Callan, who had previously worked as a graphic designer, was a member of Tagliapietra’s glassblowing team for 19 years. During that time, she became fascinated by his use of cane: glass rods containing intricate colored patterns. “I realized I could use cane to apply a background in a graphic design to glass,” she recalls. The resulting pieces resemble drawings, with hundreds of thin lines in spirals, zigzags and other configurations — as in her St. Lucia Cloud sculpture.
“I come up with patterns that would look good on the surface of a given shape, to give it a kinetic energy,” she says. For inspiration, she looks to fashion, textiles and quilts.
This fall, Callan is co-teaching an advanced glassblowing workshop at UrbanGlass with artist Katherine Gray. About the studio’s recent renovations, she says, “It’s even cooler now than it was before.”
Two decades ago, on a whim, William Couig took a weekend glassblowing workshop at UrbanGlass. Little did he know that he would become obsessed. He took another, more extensive class and then became a full-time assistant at a private glass workshop in New Jersey.
Eventually, he founded his own company, Furthur Design, and began producing custom lighting and tabletop pieces for such clients as Eleven Madison Park, the NoMad Hotel and Calvin Klein Home. His lighting — such as his Groove series of pendant lamps with precise indentations — has been a hit with the design community.
Since his childhood, in Greenwich, Connecticut, Couig has been “completely enamored of Manhattan and its architecture,” he says. Hence, his series of skyscraper vessels, with spire-like stoppers and mirrored interiors that conjure the sparkle of sunlight on metal and glass facades. Last year, he re-created Lower Manhattan — including One World Trade Center and the Oculus transportation hub — in glass vessels for a site-specific exhibition in the window of UrbanGlass’s Agnes Varis Art Center. His love of mirrors is also evident in his Mercury series of glass objects that resemble drops of liquid metal separating.
Couig still makes all his pieces at UrbanGlass. “I never want to have to worry about owning a furnace,” he says. “I just want to concentrate on making.”
When Jamie Harris arrived at UrbanGlass, in 1999, at age 22, he had an English degree from Brown University, plus experience working in the glass studio at the Rhode Island School of Design and apprenticing with a glassblower. Developing his skills at UrbanGlass “opened my eyes to how I could take the technique and apply it in a sculptural way,” he recalls. Now, he creates both sculptural pieces and bespoke lighting.
He takes inspiration from Color Field painters, such as Mark Rothko and Kenneth Noland. Their influence is evident in pieces like Tidal, with its bands of cobalt blue and translucent section that allows the viewer to see the vessel’s interior, which is aquamarine.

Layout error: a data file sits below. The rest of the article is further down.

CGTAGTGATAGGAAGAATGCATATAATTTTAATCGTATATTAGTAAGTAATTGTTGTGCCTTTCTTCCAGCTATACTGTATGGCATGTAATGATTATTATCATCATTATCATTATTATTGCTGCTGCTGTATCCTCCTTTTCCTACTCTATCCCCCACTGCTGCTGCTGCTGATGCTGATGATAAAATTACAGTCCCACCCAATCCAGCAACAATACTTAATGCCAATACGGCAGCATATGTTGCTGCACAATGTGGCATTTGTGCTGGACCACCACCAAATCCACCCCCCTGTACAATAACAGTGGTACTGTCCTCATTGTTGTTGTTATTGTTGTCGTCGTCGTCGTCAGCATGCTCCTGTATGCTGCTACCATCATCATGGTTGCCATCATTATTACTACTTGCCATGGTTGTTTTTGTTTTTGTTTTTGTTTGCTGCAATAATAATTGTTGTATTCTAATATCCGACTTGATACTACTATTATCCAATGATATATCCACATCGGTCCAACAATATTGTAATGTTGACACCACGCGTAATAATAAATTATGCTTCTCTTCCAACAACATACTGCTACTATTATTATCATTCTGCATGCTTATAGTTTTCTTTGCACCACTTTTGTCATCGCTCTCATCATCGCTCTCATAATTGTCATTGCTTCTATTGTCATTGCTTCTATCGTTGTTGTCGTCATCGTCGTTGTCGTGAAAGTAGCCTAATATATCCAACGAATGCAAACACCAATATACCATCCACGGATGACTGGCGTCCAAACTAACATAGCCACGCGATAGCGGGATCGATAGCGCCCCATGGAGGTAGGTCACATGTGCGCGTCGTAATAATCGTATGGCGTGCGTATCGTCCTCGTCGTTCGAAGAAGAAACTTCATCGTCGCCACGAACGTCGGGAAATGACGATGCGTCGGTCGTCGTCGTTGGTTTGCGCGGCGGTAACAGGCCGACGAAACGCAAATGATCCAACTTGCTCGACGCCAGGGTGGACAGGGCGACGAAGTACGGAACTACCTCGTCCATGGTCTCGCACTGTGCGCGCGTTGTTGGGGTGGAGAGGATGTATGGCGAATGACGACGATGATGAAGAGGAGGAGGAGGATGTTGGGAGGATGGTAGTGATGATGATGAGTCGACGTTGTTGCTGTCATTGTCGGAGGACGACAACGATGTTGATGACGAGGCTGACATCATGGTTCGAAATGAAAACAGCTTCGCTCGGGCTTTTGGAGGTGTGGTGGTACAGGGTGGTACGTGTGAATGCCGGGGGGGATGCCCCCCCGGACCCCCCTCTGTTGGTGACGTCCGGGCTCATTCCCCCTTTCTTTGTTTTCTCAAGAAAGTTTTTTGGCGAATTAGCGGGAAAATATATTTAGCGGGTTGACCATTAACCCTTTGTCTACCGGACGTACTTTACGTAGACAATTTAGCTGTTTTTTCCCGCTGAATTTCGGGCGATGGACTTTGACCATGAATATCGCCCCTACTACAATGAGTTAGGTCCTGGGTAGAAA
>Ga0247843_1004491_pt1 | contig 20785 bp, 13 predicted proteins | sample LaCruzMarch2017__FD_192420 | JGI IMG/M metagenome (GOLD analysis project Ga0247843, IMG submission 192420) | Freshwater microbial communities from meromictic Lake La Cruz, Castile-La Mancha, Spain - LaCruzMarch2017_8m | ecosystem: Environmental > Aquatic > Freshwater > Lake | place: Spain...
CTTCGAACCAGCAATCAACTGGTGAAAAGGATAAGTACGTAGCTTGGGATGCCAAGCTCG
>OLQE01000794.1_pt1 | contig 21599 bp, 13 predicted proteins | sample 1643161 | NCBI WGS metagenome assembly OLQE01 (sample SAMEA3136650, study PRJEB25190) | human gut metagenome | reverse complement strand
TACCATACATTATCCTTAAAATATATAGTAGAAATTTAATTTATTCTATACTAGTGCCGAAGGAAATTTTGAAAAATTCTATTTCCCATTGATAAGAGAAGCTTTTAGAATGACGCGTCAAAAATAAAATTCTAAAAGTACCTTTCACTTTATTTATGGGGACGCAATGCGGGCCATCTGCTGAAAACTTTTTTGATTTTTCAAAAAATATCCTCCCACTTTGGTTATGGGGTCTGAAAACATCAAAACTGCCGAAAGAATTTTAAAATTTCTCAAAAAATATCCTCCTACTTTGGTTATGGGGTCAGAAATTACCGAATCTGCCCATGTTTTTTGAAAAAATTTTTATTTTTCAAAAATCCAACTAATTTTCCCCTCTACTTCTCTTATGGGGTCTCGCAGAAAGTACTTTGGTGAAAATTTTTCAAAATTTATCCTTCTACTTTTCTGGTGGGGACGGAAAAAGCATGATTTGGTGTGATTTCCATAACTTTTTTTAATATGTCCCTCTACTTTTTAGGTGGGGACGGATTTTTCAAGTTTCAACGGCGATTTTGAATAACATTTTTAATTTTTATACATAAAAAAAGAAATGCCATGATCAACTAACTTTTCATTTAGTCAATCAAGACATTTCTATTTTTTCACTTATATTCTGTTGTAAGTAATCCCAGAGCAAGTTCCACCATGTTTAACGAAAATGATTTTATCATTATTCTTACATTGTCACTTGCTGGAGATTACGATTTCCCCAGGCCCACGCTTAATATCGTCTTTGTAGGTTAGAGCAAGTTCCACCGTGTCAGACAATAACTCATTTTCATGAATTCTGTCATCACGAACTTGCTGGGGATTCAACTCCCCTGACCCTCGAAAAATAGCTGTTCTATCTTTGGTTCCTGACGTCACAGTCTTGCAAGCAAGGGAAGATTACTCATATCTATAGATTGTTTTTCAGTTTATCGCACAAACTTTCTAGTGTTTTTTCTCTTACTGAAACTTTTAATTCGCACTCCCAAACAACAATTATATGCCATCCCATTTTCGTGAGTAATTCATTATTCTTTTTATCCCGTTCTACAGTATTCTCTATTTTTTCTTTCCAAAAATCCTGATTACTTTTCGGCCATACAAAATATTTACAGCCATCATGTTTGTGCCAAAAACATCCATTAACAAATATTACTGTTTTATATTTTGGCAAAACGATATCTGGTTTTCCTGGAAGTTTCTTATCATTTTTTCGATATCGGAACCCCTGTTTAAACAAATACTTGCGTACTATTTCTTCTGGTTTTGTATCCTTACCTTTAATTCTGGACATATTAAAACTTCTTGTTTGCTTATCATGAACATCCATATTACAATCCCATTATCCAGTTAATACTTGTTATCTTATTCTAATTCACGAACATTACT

“I try to take that painterly sensibility into my lighting as well,” he says. It shows up in his Nested Orbs pendant, in which two glass pieces of different colors overlap in a sort of color study. “When I’m working with glass,” Harris says, “there’s color from the flame and the fire, and I’m trying to capture that.”
Toots Zynsky studied with Dale Chihuly at the Rhode Island School of Design in the 1970s and helped him found the Pilchuck Glass School, in Seattle. Later, she was assistant director of UrbanGlass. That’s where she developed her signature technique, which earned her a reputation as one of the most distinctive glass practitioners.
Inspired originally by barbed wire, Zynsky creates thousands of fine glass threads and layers them onto a round, heat-resistant fiberboard plate. The threads are then fused in a kiln and allowed to slump into bowl-shaped metal forms. The process culminates with Zynsky, wearing heat-resistant gloves, reaching into the kiln and squeezing the vessel into a unique, flower-like shape. Her colors, which have become darker and more mysterious over the years, are influenced by “paintings from every period,” she says.
She recalls her early days at UrbanGlass as “a perfect storm — of people, materials and information — that allowed me to develop the work I do now.” It was there that the gallerist Theo Portnoy discovered Zynsky’s work, resulting in her first solo show. Later, one of her early pieces, an acid-green bowl made with her signature glass threads, was the first contemporary glass piece to be purchased by the Museum of Modern Art. Decades afterward, she continues to rack up accolades: This year, she was honored with the James Renwick Alliance’s Masters of Medium award for glass.